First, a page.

CBO: Healthcare bill amendments reduce expected savings, make little difference in coverage

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A set of amendments to the American Health Care Act would reduce the amount the bill is expected to save the federal government.

The Congressional Budget Office on Thursday released an updated analysis of the American Health Care Act that incorporates the amendments made to the bill earlier this week.

The new estimates do not, however, take into account any of the last-minute amendments added to the bill Thursday night in a bid to win over reluctant House conservatives.

The CBO found that the so-called manager’s amendments would considerably lessen the expected savings associated with the AHCA compared to the original version. The amended bill would reduce federal deficits by $150 billion from 2017 to 2016, whereas the original would have saved $337 billion over the same time period, per the CBO’s estimate.

The expected reduction in savings, the CBO said, primarily stem from two factors: Provisions that affect the Internal Revenue Code—such as adjusting the effective date of repealing the Affordable Care Act’s taxes—and changes to Medicaid.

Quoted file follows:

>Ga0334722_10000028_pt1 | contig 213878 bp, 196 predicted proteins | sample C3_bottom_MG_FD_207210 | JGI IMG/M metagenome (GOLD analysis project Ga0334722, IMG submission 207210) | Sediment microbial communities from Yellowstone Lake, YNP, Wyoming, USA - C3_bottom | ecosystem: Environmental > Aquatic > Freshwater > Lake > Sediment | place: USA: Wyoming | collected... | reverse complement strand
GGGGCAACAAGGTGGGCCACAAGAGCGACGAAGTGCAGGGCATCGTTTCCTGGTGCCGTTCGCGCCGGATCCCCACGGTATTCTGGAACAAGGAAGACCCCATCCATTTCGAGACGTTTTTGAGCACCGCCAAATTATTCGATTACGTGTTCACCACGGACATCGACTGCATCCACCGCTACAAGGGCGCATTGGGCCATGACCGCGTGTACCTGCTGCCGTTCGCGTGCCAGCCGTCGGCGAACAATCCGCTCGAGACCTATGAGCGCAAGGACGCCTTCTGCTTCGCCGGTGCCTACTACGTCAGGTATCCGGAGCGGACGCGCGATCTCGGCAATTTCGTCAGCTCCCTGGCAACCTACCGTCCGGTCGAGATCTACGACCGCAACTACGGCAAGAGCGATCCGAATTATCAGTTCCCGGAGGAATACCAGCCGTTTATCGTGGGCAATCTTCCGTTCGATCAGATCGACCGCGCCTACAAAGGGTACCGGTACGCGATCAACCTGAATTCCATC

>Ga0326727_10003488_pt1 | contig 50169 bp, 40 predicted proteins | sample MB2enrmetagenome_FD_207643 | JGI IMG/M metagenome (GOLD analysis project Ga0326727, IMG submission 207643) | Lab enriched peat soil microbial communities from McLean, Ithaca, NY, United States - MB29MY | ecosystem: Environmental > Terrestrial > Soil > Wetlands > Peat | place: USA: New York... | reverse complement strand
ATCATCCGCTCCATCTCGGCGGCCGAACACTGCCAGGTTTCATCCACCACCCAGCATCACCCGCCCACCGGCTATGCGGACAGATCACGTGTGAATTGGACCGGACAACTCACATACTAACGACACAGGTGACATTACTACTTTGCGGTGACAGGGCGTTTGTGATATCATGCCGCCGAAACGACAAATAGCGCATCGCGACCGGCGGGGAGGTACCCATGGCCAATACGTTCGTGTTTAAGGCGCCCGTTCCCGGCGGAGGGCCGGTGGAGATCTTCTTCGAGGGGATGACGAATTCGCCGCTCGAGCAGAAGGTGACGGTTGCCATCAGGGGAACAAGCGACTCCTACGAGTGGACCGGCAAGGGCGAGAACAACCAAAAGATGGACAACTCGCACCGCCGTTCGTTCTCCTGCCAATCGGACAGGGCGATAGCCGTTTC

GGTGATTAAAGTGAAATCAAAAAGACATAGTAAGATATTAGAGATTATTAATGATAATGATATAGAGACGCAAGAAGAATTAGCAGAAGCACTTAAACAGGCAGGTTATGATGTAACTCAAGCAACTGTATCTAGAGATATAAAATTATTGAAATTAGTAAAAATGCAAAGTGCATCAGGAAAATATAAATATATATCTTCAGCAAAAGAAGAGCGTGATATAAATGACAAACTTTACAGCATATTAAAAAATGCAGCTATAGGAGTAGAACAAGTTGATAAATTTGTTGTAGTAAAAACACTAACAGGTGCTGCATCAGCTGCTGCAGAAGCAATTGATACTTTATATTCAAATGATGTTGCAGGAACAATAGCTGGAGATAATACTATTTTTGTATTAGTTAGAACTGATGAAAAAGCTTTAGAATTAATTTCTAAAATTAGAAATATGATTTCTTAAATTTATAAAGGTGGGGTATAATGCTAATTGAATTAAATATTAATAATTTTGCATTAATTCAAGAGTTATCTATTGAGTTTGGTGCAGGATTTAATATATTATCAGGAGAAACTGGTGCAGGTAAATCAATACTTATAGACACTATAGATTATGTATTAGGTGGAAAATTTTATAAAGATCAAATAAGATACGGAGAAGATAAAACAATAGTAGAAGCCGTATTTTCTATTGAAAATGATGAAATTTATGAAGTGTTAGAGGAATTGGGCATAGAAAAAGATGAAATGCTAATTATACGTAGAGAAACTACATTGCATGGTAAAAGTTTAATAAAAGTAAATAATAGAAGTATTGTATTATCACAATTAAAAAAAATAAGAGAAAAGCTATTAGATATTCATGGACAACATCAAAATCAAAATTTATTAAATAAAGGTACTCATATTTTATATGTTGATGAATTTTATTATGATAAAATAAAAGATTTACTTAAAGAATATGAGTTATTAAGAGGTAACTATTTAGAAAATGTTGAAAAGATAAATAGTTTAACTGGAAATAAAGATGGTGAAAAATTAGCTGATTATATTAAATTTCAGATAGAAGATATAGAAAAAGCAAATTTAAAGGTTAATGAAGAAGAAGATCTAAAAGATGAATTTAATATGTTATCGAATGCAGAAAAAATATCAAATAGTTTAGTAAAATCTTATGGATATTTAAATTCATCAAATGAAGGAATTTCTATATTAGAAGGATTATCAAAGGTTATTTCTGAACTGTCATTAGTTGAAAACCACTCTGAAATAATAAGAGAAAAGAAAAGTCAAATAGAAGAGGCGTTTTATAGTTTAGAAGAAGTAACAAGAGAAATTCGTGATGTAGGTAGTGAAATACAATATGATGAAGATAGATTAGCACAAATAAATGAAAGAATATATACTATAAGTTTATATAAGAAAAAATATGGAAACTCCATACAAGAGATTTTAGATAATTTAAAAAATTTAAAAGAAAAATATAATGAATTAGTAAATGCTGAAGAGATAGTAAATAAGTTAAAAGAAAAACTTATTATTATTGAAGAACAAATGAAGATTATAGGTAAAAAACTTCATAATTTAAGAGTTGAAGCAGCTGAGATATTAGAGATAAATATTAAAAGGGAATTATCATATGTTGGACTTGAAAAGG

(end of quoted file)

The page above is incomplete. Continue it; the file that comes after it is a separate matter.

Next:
As for the expected impact on health insurance coverage, the amendments make little difference compared to the previous version of the bill, the CBO found. Both versions, it predicted, would increase the number of uninsured individuals by 24 million people relative to current law by 2026.

Also like the previous version, the amended bill would cause premiums to rise by an average of 15-20% in 2018 and 2019, and then fall by 10% relative to current law by 2026.

The House is expected to vote Friday on a final version of the bill, after President Donald Trump indicated he was finished negotiating on the AHCA.  

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